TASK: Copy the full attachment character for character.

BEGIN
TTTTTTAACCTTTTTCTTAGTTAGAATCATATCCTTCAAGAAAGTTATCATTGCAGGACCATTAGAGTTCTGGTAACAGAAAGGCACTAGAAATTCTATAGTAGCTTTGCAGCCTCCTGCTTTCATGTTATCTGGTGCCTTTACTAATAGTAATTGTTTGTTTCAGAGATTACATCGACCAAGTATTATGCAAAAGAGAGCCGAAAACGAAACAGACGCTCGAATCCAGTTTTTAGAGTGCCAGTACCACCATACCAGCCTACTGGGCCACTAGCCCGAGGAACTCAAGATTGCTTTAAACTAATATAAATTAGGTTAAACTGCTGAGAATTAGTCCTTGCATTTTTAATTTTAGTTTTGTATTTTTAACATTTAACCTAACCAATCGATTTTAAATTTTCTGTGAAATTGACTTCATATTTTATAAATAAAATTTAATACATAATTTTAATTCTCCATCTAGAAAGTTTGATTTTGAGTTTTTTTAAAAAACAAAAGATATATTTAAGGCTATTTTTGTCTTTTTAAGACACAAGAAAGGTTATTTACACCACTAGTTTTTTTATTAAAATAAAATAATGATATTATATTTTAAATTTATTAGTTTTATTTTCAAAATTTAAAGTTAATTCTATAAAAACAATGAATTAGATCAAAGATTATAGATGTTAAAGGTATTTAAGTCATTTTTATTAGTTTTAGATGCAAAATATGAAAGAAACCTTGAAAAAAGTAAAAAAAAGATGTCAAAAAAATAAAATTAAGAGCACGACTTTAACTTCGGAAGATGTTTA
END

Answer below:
TTTTTTAACCTTTTTCTTAGTTAGAATCATATCCTTCAAGAAAGTTATCATTGCAGGACCATTAGAGTTCTGGTAACAGAAAGGCACTAGAAATTCTATAGTAGCTTTGCAGCCTCCTGCTTTCATGTTATCTGGTGCCTTTACTAATAGTAATTGTTTGTTTCAGAGATTACATCGACCAAGTATTATGCAAAAGAGAGCCGAAAACGAAACAGACGCTCGAATCCAGTTTTTAGAGTGCCAGTACCACCATACCAGCCTACTGGGCCACTAGCCCGAGGAACTCAAGATTGCTTTAAACTAATATAAATTAGGTTAAACTGCTGAGAATTAGTCCTTGCATTTTTAATTTTAGTTTTGTATTTTTAACATTTAACCTAACCAATCGATTTTAAATTTTCTGTGAAATTGACTTCATATTTTATAAATAAAATTTAATACATAATTTTAATTCTCCATCTAGAAAGTTTGATTTTGAGTTTTTTTAAAAAACAAAAGATATATTTAAGGCTATTTTTGTCTTTTTAAGACACAAGAAAGGTTATTTACACCACTAGTTTTTTTATTAAAATAAAATAATGATATTATATTTTAAATTTATTAGTTTTATTTTCAAAATTTAAAGTTAATTCTATAAAAACAATGAATTAGATCAAAGATTATAGATGTTAAAGGTATTTAAGTCATTTTTATTAGTTTTAGATGCAAAATATGAAAGAAACCTTGAAAAAAGTAAAAAAAAGATGTCAAAAAAATAAAATTAAGAGCACGACTTTAACTTCGGAAGATGTTTA